The rituals of american hospital birth
This article appears in Conformity and Conflict: Readings in Cultural Anthropology, 8th ed., David McCurdy, ed., HarperCollins, New York, 1994, pp. 323-340. Permission is hereby granted by the author and copyright holder, Robbie E. Davis-Floyd, to reproduce this article for educational purposes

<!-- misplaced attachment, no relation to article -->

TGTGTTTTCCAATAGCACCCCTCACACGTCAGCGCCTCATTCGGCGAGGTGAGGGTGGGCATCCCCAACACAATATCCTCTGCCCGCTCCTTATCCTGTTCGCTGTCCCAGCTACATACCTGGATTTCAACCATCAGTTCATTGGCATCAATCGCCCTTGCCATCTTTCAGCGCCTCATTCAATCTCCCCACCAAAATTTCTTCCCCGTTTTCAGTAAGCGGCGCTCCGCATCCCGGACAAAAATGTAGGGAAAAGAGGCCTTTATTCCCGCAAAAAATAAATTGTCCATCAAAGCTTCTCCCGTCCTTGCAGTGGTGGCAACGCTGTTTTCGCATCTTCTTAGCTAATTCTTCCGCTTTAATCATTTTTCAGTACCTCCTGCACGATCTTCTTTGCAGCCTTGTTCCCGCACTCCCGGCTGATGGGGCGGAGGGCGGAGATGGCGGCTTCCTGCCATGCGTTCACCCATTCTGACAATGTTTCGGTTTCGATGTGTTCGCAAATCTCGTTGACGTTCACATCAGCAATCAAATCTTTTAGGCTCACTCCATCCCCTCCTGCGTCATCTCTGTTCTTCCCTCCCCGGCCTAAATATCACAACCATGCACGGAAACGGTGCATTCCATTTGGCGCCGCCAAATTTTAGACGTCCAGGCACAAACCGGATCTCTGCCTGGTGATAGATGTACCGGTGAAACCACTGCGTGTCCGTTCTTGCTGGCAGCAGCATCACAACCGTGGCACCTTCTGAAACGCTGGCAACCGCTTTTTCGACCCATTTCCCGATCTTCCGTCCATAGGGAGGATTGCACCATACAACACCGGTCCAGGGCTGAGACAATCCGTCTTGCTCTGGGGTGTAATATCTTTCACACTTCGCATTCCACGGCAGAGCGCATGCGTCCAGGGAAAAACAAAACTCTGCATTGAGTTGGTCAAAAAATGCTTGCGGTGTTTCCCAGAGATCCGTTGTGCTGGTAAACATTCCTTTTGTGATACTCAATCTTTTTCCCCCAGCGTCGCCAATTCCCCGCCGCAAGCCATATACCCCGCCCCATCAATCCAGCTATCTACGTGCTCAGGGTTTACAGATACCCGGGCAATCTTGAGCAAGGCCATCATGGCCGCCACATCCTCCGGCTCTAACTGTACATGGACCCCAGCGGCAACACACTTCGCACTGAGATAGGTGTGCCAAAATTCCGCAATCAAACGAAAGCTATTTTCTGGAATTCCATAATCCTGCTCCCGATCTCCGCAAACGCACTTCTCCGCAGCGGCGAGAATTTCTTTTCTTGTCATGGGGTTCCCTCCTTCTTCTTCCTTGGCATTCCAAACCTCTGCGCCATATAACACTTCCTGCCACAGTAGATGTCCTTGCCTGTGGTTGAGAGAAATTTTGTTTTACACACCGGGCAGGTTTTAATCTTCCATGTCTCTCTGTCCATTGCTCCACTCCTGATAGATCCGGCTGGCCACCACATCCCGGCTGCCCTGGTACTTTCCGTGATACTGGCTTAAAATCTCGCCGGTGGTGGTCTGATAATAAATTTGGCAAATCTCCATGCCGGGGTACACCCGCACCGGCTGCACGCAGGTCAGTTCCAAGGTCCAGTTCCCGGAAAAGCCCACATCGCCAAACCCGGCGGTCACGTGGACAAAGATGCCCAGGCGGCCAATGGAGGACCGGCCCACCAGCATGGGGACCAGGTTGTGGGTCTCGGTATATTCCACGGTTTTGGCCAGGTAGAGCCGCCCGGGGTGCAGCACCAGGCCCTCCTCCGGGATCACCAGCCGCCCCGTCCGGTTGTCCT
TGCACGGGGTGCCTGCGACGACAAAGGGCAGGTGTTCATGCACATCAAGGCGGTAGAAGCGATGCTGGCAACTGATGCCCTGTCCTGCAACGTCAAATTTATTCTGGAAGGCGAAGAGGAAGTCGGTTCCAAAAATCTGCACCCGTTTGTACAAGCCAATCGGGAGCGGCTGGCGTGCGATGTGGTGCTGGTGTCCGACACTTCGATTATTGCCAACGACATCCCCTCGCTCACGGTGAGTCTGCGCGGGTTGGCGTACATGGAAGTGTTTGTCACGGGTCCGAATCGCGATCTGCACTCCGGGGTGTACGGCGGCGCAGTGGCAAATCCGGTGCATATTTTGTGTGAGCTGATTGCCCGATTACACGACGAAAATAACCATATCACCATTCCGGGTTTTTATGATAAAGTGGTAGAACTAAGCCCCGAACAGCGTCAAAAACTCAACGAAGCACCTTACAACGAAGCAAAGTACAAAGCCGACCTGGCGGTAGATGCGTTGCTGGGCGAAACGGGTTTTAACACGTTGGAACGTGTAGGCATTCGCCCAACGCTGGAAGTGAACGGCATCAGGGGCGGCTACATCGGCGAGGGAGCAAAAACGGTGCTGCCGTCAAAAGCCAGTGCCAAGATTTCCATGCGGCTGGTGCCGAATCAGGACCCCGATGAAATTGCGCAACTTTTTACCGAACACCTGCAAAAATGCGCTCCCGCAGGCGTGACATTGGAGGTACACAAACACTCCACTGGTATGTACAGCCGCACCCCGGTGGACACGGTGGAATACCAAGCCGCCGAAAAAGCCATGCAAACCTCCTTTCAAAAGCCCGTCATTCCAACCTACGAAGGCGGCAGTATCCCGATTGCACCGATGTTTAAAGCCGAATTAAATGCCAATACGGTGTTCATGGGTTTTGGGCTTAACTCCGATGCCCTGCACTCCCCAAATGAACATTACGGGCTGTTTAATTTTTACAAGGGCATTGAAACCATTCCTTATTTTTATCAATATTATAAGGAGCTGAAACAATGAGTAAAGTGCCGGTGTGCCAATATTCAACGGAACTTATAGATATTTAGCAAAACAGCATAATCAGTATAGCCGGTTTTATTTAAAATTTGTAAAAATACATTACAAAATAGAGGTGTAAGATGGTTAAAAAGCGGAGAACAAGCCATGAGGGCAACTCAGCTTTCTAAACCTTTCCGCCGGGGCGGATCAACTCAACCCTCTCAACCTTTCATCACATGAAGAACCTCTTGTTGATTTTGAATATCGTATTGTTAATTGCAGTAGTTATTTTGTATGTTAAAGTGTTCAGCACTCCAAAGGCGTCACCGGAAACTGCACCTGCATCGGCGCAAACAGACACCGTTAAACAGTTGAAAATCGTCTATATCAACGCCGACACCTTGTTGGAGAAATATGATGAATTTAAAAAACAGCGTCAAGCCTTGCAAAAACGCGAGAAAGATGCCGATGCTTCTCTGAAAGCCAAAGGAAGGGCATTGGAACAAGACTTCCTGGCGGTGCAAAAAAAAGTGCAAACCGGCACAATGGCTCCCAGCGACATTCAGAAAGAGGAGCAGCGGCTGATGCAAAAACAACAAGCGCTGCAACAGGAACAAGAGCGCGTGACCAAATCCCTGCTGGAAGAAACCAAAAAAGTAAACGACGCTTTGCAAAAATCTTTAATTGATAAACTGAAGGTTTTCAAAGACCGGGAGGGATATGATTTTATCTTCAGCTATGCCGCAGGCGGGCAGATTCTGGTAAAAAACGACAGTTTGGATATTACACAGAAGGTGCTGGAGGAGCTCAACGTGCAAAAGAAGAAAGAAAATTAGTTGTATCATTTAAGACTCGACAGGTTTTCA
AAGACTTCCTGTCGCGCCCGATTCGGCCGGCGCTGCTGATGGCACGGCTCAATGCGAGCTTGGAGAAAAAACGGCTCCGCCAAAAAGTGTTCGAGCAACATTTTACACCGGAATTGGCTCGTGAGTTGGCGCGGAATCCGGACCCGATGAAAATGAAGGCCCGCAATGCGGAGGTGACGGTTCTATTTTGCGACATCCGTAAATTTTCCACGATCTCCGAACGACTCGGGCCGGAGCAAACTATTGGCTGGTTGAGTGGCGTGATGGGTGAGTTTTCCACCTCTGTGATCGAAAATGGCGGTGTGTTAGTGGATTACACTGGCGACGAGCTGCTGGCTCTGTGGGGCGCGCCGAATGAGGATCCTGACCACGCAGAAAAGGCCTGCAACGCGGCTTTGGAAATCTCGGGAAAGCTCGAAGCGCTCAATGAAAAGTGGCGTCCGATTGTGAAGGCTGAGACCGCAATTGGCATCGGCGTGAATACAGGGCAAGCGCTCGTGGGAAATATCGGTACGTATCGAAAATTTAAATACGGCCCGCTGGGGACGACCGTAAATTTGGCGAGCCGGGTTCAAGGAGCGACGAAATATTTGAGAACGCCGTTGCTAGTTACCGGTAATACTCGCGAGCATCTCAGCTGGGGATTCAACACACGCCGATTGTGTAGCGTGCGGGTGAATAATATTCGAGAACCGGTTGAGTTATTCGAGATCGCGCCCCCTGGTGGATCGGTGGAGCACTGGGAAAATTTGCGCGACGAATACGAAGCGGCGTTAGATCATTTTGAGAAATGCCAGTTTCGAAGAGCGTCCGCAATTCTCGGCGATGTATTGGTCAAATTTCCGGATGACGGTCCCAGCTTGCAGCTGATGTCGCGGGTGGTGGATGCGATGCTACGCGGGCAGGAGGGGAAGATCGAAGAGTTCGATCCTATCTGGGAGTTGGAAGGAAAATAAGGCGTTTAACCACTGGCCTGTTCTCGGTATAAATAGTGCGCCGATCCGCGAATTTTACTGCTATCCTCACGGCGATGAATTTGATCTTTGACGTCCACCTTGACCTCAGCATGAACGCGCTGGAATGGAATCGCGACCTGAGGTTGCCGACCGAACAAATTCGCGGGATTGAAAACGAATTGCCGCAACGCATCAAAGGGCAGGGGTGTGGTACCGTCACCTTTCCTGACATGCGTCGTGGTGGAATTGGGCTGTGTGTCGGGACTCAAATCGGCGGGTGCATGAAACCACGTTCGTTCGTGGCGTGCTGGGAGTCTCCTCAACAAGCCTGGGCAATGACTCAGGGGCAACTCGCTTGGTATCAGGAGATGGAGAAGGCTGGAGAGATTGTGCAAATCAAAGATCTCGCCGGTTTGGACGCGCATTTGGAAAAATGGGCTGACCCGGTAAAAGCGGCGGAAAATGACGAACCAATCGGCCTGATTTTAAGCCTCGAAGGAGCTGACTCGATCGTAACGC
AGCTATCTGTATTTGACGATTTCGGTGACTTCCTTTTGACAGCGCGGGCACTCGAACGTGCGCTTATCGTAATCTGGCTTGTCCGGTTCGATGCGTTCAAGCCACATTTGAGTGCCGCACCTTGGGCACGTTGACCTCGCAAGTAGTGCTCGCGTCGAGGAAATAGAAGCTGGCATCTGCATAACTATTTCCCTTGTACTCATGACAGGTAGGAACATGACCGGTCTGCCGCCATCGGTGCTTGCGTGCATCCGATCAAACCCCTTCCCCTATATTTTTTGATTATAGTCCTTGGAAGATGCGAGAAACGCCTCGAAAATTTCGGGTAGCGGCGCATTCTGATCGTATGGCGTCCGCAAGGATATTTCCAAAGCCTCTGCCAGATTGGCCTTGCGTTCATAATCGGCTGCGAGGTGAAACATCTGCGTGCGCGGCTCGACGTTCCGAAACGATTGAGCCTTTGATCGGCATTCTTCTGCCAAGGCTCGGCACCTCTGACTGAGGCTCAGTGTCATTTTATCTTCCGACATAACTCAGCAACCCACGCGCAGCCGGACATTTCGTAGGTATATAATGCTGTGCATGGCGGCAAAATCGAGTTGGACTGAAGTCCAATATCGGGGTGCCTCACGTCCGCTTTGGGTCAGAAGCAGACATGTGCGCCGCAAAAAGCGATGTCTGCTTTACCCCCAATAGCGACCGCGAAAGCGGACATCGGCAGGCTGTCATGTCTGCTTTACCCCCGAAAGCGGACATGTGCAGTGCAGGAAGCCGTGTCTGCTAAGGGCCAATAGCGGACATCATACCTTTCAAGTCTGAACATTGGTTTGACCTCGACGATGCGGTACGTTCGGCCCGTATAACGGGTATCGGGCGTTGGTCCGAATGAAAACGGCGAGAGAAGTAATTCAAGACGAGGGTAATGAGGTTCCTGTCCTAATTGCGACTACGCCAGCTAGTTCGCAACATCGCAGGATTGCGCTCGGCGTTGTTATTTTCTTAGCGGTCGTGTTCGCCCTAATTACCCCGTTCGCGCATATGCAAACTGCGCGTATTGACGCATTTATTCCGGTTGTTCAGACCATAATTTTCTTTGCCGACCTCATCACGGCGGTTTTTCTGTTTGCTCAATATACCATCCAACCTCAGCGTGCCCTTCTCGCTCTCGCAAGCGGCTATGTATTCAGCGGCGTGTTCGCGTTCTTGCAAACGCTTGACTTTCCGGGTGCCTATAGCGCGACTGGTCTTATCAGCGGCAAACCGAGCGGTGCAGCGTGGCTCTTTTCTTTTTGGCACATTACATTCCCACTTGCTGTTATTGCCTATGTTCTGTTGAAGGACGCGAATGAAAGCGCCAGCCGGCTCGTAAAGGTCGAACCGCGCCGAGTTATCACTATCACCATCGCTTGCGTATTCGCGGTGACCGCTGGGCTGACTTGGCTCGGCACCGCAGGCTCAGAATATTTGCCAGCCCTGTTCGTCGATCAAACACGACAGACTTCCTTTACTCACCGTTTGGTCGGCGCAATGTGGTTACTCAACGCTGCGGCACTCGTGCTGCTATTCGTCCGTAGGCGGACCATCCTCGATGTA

Why is childbirth, which should be such a unique and individual experience for the woman, treated in such a highly standardized way in the United States? No matter how long or short, how easy or hard their labors, the vast majority of American women are hooked up to an electronic fetal monitor and an IV (intravenously administered fluids and/or medication), are encouraged to use pain-relieving drugs, receive an episiotomy (a surgical incision in the vagina to widen the birth outlet in order to prevent tearing) at the moment of birth, and are separated from their babies shortly after birth.